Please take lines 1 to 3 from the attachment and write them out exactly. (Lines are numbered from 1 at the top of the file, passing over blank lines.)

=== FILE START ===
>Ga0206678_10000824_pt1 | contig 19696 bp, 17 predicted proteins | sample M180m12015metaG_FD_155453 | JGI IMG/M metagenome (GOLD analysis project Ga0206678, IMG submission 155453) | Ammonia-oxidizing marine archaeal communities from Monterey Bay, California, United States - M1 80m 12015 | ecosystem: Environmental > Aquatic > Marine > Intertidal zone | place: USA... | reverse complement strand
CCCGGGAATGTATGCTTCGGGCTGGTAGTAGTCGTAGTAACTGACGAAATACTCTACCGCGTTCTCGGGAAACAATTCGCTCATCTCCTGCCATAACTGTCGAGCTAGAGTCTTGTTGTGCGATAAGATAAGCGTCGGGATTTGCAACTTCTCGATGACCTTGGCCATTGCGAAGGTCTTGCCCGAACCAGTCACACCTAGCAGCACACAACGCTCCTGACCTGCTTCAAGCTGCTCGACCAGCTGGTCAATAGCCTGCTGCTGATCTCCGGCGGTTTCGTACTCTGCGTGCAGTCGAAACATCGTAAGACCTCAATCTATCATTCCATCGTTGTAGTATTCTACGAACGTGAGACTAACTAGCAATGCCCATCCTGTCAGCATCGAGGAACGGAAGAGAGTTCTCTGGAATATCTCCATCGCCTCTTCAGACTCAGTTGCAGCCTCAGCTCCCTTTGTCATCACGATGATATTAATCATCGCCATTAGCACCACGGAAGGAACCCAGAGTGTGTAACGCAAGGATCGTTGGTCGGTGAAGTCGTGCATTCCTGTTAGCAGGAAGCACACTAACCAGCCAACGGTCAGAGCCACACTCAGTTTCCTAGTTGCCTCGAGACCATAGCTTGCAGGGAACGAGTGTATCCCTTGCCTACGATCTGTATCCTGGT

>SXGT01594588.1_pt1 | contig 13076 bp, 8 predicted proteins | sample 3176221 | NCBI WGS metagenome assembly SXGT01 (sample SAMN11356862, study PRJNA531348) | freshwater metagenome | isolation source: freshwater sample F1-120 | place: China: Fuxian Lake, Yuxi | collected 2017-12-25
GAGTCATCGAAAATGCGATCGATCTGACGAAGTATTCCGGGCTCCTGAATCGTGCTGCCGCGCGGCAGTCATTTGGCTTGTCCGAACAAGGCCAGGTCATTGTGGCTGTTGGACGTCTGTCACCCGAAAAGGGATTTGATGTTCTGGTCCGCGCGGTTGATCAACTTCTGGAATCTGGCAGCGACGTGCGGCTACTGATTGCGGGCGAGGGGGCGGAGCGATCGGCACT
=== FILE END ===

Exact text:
>Ga0206678_10000824_pt1 | contig 19696 bp, 17 predicted proteins | sample M180m12015metaG_FD_155453 | JGI IMG/M metagenome (GOLD analysis project Ga0206678, IMG submission 155453) | Ammonia-oxidizing marine archaeal communities from Monterey Bay, California, United States - M1 80m 12015 | ecosystem: Environmental > Aquatic > Marine > Intertidal zone | place: USA... | reverse complement strand
CCCGGGAATGTATGCTTCGGGCTGGTAGTAGTCGTAGTAACTGACGAAATACTCTACCGCGTTCTCGGGAAACAATTCGCTCATCTCCTGCCATAACTGTCGAGCTAGAGTCTTGTTGTGCGATAAGATAAGCGTCGGGATTTGCAACTTCTCGATGACCTTGGCCATTGCGAAGGTCTTGCCCGAACCAGTCACACCTAGCAGCACACAACGCTCCTGACCTGCTTCAAGCTGCTCGACCAGCTGGTCAATAGCCTGCTGCTGATCTCCGGCGGTTTCGTACTCTGCGTGCAGTCGAAACATCGTAAGACCTCAATCTATCATTCCATCGTTGTAGTATTCTACGAACGTGAGACTAACTAGCAATGCCCATCCTGTCAGCATCGAGGAACGGAAGAGAGTTCTCTGGAATATCTCCATCGCCTCTTCAGACTCAGTTGCAGCCTCAGCTCCCTTTGTCATCACGATGATATTAATCATCGCCATTAGCACCACGGAAGGAACCCAGAGTGTGTAACGCAAGGATCGTTGGTCGGTGAAGTCGTGCATTCCTGTTAGCAGGAAGCACACTAACCAGCCAACGGTCAGAGCCACACTCAGTTTCCTAGTTGCCTCGAGACCATAGCTTGCAGGGAACGAGTGTATCCCTTGCCTACGATCTGTATCCTGGT

>SXGT01594588.1_pt1 | contig 13076 bp, 8 predicted proteins | sample 3176221 | NCBI WGS metagenome assembly SXGT01 (sample SAMN11356862, study PRJNA531348) | freshwater metagenome | isolation source: freshwater sample F1-120 | place: China: Fuxian Lake, Yuxi | collected 2017-12-25